Wild salmon is among the healthiest types of fish to eat. It has a delicious, hearty flavor and pleasing flaky texture that works wonderfully when wrapped up in a tortilla. I like to serve these tacos with Black Bean Salsa.
1 pound wild-caught salmon, skin removed and cut into 4 fillets
1 teaspoon salt
½ teaspoon black pepper, ground
¾ teaspoon chipotle seasoning
1 tablespoon olive oil
½ lemon, juiced (approximately 1 tablespoon juice)
Corn or Flour Tortillas
Combine salt, pepper, and chipotle in a mixing bowl. Coat one side of each salmon fillet.
In a cast-iron skillet or frying pan, heat the olive oil until hot but not smoking. Cook each fillet, spice side up, for 3 minutes or until it is brown on the underside. Turn over with a spatula and cook another 3 to 4 minutes until brown. Turn over again. Top with leftover spice mix. The topside should be nicely browned in appearance. Drizzle the lemon juice over the fillets, an even amount for each. Remove from heat and serve with your favorite tortillas and salsa.
Makes 4 tacos.
Wild game birds have been a part of the Southwest Indian diet for centuries. Â Quail motifs can be found on pottery in both ancient and contemporary works. Animals were never hunted for sport and only what was needed, was killed. Â This respect for the natural balance of things is a basic Native American creed.
Today game is hunted with the same spirit among most Native Americans. This contemporary recipe for quail is served glazed with a red chile honey which can be served individually as an appetizer or as a main course.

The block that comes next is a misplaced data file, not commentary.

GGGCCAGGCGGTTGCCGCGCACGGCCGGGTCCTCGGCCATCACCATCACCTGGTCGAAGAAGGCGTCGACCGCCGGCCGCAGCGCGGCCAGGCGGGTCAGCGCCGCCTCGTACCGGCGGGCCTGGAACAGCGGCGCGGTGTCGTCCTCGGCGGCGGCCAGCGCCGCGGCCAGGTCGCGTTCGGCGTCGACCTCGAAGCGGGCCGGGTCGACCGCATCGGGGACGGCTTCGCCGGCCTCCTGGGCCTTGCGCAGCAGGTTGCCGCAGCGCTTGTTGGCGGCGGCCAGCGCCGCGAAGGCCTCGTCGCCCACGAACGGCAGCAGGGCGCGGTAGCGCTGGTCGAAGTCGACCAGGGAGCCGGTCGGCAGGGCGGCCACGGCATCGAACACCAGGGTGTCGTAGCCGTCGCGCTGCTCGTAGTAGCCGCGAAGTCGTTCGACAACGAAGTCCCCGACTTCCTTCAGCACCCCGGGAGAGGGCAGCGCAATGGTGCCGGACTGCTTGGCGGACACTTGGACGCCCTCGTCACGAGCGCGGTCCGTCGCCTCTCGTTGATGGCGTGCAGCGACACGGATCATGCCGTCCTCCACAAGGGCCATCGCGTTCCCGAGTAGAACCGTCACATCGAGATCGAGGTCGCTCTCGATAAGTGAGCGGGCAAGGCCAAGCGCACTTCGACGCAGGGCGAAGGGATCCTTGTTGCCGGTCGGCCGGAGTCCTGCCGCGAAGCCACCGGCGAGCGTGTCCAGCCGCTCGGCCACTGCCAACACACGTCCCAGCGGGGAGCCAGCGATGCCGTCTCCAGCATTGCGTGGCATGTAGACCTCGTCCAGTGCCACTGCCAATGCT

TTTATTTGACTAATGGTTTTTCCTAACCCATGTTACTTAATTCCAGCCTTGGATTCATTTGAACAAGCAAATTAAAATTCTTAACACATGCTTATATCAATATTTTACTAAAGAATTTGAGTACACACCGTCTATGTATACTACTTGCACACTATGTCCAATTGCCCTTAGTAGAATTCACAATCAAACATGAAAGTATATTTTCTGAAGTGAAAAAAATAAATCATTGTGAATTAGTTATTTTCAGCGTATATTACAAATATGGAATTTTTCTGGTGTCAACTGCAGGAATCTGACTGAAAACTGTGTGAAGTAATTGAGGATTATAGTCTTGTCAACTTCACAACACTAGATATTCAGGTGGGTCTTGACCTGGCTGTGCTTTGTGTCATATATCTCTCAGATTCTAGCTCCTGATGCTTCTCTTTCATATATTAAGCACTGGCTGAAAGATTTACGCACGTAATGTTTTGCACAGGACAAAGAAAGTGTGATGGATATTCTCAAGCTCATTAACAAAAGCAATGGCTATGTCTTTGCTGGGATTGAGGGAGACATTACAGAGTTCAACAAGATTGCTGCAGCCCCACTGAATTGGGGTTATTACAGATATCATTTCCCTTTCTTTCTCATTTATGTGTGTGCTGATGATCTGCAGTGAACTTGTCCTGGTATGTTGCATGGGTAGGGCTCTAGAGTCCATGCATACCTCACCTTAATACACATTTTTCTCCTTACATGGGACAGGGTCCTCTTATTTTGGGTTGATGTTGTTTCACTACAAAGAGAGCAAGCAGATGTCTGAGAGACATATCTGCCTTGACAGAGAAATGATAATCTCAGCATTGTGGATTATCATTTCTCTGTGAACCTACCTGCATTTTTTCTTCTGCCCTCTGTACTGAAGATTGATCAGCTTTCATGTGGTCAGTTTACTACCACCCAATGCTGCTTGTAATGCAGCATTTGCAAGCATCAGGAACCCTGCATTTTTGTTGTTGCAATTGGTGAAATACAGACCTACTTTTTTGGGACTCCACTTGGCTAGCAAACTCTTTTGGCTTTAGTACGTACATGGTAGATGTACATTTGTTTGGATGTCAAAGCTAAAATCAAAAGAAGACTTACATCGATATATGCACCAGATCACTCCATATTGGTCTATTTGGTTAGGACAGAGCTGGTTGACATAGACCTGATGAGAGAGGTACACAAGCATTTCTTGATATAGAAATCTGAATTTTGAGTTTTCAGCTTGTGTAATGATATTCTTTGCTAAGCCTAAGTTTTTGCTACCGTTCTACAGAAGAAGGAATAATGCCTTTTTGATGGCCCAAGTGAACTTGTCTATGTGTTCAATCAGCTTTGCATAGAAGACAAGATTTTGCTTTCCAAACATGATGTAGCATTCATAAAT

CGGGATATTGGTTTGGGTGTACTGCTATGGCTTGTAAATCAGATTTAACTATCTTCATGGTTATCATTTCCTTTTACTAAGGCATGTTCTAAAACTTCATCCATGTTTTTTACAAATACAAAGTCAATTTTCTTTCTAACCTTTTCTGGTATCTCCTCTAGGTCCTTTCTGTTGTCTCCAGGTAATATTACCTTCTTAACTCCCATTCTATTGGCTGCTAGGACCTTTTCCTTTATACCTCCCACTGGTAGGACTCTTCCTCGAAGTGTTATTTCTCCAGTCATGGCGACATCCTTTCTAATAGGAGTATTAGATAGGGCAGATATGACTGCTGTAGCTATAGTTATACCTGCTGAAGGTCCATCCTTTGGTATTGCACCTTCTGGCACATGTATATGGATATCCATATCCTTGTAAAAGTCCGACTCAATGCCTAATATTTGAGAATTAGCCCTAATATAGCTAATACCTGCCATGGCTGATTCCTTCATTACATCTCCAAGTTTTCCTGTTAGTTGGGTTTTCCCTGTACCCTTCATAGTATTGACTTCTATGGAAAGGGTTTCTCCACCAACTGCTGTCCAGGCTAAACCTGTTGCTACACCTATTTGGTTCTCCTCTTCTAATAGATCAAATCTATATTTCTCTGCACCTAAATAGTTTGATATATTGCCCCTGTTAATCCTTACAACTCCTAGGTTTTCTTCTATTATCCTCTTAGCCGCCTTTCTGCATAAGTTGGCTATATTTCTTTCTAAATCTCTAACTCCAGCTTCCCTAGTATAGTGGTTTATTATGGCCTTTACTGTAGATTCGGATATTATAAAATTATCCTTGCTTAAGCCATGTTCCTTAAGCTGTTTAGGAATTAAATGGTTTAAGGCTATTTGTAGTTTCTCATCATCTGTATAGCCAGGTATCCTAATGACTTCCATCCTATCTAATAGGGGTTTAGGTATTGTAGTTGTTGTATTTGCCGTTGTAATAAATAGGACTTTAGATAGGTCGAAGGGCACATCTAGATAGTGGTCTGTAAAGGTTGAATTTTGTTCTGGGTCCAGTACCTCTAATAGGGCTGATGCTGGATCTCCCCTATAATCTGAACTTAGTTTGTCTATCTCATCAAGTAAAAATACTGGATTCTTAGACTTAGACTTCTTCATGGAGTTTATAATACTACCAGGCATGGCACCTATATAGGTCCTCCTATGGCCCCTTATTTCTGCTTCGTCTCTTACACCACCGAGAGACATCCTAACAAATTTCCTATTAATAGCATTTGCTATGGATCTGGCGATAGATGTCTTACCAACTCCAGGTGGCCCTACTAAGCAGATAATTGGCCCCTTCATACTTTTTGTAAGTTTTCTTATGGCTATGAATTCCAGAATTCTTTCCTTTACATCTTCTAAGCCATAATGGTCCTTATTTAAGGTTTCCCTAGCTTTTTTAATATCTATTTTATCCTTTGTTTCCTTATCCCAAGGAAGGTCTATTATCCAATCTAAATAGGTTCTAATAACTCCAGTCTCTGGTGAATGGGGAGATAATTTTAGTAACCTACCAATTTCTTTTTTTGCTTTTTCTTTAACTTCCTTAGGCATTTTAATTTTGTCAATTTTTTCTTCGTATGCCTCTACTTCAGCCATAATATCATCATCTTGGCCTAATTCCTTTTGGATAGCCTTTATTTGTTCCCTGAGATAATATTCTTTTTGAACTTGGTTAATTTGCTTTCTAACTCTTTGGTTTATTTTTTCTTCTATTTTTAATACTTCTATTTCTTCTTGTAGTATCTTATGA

Red Chile Honey Glaze:
4 Dried Red New MexicoÂ Chiles, stemmed, seeded, and broken into small pieces
Wash each quail under cold running water. Â Cut the wings of each quail at their joints and set aside.
In a medium-size mixing bowl, combine together the ingredients for the marinade. Â Add the quail, making sure each quail is thoroughly coated. Â Cover and place in the refrigerator, and let marinade overnight.
For the glaze, in a small saucepan heat together the dried red chiles and water over high heat. Â Bring to a boil and boil for 3 minutes, then remove from the heat. Â Let stand 10 minutes, place the mixture into a blender, and add the honey and blend for 1 minute.
Pour through a fine sieve, to remove the chile skins, and then discard them. Â Set aside.
Heat a grill or cast iron grill pan over medium-high heat until hot but not smoking, then place on the marinated quail. Â Grill for approximately 5 minutes, turn over and grill another 5 minutes, then remove from the heat.
Brush the glaze onto both sides of each grilled quail. Â Reserve the remaining glaze for serving. Â Place the quail topside up in a shallow roasting pan and then place them in the oven at 350 degrees. Cook until done, approximately 15 to 20 minutes or until done.
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